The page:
Bristlenose Pleco: Care, Breeding, Diet & Behavior
Bristlenose Pleco Complete Guide
The Bristlenose Pleco is also known as a “bushynose” or “bristlenose” catfish, with the scientific name Ancistrus cirrohus.
While it is often called a “pleco,” it is not a member of the plecostomus family. True bristlenoses are smaller than most plecos, so they are suited for smaller home aquariums.
These hardy little catfish are attractive and distinctive, easy to care for and help keep a fish tank clean and healthy.
Origin and Distribution
The Bristlenose Pleco is native to freshwater rivers and floodplains of the Amazon basin. Some varieties are found in rivers in Panama and other South American countries.
A few types are true subterranean cavefish with reduced pigmentation. Like other catfish family members, they are excellent tank cleaners, feeding on algae and decomposing plant matter.
Appearance and Markings
Bristlenose Plecos are very distinctive-looking fish, with a wide range of colors and patterns available. The most common varieties are dark grey or black, with light or white spots and paler bellies. There are also varieties in golden yellow, vivid red, and other color patterns.
Naturally, what sets these fish apart is their distinctive nose. Bristlenose Plecos are named for their eye-catching collection of tentacles on the head and snout. They also have armored bodies and a suckermouth for feeding.
Bristlenose Pleco Varieties
Bristlenose Plecos are smaller than true plecos, with a size up to 5 inches, and hardy fish, making them very popular in home aquariums. Because they are hardy and easy to breed, there are many color morphs of bristlenoses available. Some of the most popular varieties of Bristlenose Pleco include:
- The Common Brown Bristlenose is a pleco with a dark brown body and pale spots, which may be yellow or white
- Starlight Bristlenose Pleco (also called the “white seam” bristlenose) is a deep black with bright white spots and a distinctive white stripe on the fins. They are slightly larger than common bristlenoses and can reach up to 6 inches long. They also have a tendency to be shyer than other variations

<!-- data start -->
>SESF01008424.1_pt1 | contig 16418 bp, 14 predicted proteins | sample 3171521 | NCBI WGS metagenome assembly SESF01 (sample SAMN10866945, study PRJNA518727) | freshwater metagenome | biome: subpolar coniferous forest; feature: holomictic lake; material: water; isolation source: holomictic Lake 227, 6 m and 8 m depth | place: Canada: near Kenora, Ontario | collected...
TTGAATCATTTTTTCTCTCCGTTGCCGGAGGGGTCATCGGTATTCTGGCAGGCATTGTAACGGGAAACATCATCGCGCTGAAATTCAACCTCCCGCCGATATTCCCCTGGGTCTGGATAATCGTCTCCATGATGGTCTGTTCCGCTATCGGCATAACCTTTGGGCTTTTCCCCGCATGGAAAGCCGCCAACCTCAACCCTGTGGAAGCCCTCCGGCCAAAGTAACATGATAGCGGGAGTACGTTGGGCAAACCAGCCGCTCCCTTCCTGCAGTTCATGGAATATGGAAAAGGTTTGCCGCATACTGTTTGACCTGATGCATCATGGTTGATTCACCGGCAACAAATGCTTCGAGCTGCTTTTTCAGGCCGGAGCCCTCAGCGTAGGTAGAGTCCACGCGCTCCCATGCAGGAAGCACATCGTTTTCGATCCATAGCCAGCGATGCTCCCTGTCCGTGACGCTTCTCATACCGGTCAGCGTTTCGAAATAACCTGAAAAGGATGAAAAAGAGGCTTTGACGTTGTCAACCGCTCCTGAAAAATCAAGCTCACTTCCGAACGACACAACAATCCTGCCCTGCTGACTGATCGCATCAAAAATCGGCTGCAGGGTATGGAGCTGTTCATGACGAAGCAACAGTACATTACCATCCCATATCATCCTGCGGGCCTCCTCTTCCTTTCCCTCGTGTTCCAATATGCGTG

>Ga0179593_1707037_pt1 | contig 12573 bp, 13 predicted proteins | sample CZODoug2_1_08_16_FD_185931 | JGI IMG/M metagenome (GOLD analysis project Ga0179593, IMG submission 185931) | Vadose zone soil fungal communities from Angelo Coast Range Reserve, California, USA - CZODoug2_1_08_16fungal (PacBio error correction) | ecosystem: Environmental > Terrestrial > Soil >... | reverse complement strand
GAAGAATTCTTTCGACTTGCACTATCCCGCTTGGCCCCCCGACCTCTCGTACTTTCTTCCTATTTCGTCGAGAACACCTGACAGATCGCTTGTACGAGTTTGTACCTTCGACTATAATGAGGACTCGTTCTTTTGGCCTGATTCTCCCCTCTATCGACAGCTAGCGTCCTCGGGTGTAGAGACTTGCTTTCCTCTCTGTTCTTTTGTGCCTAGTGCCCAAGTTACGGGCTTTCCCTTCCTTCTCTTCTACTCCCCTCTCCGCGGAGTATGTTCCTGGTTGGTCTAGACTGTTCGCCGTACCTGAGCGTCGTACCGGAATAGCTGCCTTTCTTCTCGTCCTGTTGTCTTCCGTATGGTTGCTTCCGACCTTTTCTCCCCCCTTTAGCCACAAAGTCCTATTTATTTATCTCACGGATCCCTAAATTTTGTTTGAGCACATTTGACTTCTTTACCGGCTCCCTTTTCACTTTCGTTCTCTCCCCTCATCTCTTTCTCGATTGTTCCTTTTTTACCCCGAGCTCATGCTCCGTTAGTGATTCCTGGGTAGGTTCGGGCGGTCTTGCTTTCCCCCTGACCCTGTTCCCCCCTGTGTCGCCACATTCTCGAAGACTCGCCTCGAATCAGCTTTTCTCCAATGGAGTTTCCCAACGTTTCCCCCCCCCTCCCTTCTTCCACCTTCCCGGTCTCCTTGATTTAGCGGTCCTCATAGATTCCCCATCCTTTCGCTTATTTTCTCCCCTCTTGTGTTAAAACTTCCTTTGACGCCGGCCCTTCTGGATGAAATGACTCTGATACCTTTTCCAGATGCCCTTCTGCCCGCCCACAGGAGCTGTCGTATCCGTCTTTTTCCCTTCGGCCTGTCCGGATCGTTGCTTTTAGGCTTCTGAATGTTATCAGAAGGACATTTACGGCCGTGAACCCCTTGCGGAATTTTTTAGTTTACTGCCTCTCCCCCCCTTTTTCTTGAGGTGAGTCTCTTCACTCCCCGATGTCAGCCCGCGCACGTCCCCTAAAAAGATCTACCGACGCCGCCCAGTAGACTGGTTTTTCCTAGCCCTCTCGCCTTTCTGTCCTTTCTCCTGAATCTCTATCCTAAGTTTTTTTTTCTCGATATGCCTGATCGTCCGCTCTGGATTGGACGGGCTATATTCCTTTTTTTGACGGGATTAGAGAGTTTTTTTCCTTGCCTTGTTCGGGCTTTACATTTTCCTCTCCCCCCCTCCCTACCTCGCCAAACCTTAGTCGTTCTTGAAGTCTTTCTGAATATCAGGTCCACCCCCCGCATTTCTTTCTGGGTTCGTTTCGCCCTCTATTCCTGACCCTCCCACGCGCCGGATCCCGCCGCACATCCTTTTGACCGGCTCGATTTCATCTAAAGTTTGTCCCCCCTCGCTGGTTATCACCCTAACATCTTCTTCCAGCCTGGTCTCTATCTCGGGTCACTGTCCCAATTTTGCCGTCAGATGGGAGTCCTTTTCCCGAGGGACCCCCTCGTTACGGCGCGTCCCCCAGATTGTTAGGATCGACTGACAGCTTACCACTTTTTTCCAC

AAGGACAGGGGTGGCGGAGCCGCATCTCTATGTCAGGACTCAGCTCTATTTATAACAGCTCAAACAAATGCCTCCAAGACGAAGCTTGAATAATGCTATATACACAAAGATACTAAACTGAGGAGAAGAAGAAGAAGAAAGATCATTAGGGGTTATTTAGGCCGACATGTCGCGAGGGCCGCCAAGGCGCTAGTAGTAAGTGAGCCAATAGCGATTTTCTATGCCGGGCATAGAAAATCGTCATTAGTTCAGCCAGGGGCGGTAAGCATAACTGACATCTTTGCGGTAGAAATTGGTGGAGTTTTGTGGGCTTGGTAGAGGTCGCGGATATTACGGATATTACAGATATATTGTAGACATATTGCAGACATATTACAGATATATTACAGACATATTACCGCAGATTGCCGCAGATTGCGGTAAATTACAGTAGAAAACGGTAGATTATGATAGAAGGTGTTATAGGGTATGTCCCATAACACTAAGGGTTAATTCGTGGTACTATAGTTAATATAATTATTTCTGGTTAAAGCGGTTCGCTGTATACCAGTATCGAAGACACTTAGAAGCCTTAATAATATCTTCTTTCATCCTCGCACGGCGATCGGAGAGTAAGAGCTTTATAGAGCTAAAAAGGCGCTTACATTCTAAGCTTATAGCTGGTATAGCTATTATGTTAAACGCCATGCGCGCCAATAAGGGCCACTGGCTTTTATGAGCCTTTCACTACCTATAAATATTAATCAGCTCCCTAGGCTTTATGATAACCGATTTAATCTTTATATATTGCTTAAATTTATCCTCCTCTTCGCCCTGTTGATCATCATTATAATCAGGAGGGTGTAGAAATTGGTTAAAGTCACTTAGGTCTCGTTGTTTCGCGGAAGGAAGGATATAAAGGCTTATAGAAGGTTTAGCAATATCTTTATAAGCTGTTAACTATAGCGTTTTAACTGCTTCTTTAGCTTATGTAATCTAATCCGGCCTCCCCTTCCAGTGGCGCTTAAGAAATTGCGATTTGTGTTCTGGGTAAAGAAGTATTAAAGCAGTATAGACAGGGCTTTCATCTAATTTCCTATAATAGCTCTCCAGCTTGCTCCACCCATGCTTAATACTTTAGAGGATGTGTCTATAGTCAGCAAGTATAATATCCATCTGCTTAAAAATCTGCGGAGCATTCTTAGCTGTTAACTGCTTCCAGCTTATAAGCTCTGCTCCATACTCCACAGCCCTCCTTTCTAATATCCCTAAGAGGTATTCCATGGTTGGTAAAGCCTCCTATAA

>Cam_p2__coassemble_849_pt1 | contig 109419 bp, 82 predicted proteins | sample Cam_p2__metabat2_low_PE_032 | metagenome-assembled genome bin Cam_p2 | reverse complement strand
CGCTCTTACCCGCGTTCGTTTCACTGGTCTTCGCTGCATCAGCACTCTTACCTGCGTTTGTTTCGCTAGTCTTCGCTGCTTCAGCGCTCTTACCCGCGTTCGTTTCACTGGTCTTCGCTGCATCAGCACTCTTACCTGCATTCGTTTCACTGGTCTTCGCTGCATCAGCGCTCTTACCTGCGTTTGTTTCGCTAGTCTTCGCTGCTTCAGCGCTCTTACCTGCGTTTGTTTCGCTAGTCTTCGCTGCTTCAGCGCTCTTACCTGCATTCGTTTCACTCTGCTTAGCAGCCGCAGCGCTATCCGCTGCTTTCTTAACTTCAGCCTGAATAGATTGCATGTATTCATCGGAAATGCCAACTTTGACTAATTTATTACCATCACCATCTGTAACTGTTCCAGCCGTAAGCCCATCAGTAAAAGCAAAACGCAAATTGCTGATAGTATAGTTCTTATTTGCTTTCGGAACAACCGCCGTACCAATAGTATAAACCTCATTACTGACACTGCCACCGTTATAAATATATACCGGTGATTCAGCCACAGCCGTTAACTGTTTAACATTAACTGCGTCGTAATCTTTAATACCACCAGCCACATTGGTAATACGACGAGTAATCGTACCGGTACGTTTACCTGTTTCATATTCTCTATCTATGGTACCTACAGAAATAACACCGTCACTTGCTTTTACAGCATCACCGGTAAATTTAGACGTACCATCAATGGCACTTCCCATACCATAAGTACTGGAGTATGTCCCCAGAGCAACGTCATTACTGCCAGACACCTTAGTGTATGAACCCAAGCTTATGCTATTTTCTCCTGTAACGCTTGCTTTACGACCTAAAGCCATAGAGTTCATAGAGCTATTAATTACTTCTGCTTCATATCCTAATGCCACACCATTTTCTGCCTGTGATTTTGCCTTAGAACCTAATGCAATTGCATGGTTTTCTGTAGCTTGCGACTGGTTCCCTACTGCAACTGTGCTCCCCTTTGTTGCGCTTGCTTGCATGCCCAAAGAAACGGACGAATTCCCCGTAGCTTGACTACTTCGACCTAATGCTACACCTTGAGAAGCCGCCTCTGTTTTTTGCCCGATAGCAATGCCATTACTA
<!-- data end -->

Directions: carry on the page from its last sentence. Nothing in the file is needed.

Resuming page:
- Albino Bristlenose Plecos are a popular morph with a pale pink, white, or yellowish color. These morphs are distinctive and conspicuous in an aquarium and exceptionally beautiful, but they may be subject to nipping by smaller, fast-moving fish
- The Golden Bristlenose Pleco has a beautiful gold color with a pale underside. Longfin varieties of the golden bristlenose may also be called “butterfly catfish”
- The Super Red Bristlenose Pleco, as you might suspect, ranges in shade from a vivid red-orange to a true deep red color; they can reach up to 6 inches in length
- The Green Dragon Bristlenose Pleco is a stunning bristlenose, especially in longfin morphs. They are a deep green color, often with yellow or lighter green fins, and may or may not have spots or a marbled green and yellow pattern that shifts in the light, creating a camouflage effect. Be mindful that “Green Dragon Plecos” are a different fish species than the bristlenose
- A Blue-Eyed Bristlenose Pleco is usually lemon yellow in color, with striking blue eyes that give the morph its name
- The Calico Bristlenose Pleco with the calico morph has a distinctive orange-and-brown marbled coloration, accented with spots all over their bodies.
Bristlenose pleco morphs are often available in long and shortfin varieties, which create a more distinctive appearance.
Bristlenose Pleco Habitat and Care
They need at least a 25-gallon tank, and, as bottom feeders, they benefit from longer tanks rather than high ones.
In their natural habitat, they have a wealth of hiding places at the bottom of a river bed, and it’s important to simulate those conditions.
Give them small caves, plants, and shady areas where they can feel comfortable. Adding driftwood to the tank increases the amount of algae available to eat and adds healthy fiber to their diet.
Bristlenose Plecos are nocturnal and will spend most of the day hiding in a comfy cave.